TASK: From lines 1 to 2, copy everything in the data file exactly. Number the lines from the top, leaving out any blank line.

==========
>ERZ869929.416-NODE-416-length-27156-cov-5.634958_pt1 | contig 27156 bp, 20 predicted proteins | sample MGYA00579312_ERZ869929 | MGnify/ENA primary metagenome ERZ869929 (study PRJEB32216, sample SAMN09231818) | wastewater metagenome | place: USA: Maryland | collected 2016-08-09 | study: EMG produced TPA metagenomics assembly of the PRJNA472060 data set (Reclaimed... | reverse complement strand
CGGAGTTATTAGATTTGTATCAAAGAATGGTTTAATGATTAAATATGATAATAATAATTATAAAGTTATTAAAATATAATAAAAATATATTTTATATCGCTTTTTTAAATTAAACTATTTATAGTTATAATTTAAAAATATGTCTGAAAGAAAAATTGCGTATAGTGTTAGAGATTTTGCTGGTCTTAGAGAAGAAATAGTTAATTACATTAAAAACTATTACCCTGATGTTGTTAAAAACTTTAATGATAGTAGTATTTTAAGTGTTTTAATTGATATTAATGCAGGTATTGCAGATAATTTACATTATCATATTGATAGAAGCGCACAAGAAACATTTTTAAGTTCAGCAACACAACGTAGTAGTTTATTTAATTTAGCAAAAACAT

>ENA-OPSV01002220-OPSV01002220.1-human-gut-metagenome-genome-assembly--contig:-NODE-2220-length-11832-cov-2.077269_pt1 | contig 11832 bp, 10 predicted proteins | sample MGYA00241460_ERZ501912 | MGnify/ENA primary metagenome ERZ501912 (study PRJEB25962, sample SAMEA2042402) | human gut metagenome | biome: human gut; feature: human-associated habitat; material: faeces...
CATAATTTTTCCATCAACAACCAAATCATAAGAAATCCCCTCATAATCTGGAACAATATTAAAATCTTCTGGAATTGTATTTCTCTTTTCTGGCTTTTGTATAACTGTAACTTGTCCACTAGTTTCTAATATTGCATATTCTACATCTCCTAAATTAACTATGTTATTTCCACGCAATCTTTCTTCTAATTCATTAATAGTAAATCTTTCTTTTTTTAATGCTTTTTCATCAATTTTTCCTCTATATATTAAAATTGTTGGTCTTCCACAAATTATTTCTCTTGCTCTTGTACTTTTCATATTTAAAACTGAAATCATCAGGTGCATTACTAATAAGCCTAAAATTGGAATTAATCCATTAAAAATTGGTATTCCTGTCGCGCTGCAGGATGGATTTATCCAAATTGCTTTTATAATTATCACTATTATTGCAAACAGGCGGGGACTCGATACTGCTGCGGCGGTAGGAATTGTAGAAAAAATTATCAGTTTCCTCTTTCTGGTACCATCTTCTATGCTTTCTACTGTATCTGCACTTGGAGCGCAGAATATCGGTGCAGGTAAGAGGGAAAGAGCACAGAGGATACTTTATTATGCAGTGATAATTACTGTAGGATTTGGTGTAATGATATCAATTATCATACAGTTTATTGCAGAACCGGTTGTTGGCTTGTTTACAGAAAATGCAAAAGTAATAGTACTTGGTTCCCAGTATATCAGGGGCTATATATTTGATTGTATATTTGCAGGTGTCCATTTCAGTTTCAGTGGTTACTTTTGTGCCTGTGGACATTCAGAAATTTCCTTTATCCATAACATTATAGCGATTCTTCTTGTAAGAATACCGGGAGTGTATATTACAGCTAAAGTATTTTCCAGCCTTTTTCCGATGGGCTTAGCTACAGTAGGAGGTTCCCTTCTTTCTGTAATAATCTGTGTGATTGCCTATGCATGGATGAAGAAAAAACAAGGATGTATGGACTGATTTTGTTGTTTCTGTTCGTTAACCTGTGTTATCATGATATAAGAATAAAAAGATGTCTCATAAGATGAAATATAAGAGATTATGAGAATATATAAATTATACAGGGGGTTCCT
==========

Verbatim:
>ERZ869929.416-NODE-416-length-27156-cov-5.634958_pt1 | contig 27156 bp, 20 predicted proteins | sample MGYA00579312_ERZ869929 | MGnify/ENA primary metagenome ERZ869929 (study PRJEB32216, sample SAMN09231818) | wastewater metagenome | place: USA: Maryland | collected 2016-08-09 | study: EMG produced TPA metagenomics assembly of the PRJNA472060 data set (Reclaimed... | reverse complement strand
CGGAGTTATTAGATTTGTATCAAAGAATGGTTTAATGATTAAATATGATAATAATAATTATAAAGTTATTAAAATATAATAAAAATATATTTTATATCGCTTTTTTAAATTAAACTATTTATAGTTATAATTTAAAAATATGTCTGAAAGAAAAATTGCGTATAGTGTTAGAGATTTTGCTGGTCTTAGAGAAGAAATAGTTAATTACATTAAAAACTATTACCCTGATGTTGTTAAAAACTTTAATGATAGTAGTATTTTAAGTGTTTTAATTGATATTAATGCAGGTATTGCAGATAATTTACATTATCATATTGATAGAAGCGCACAAGAAACATTTTTAAGTTCAGCAACACAACGTAGTAGTTTATTTAATTTAGCAAAAACAT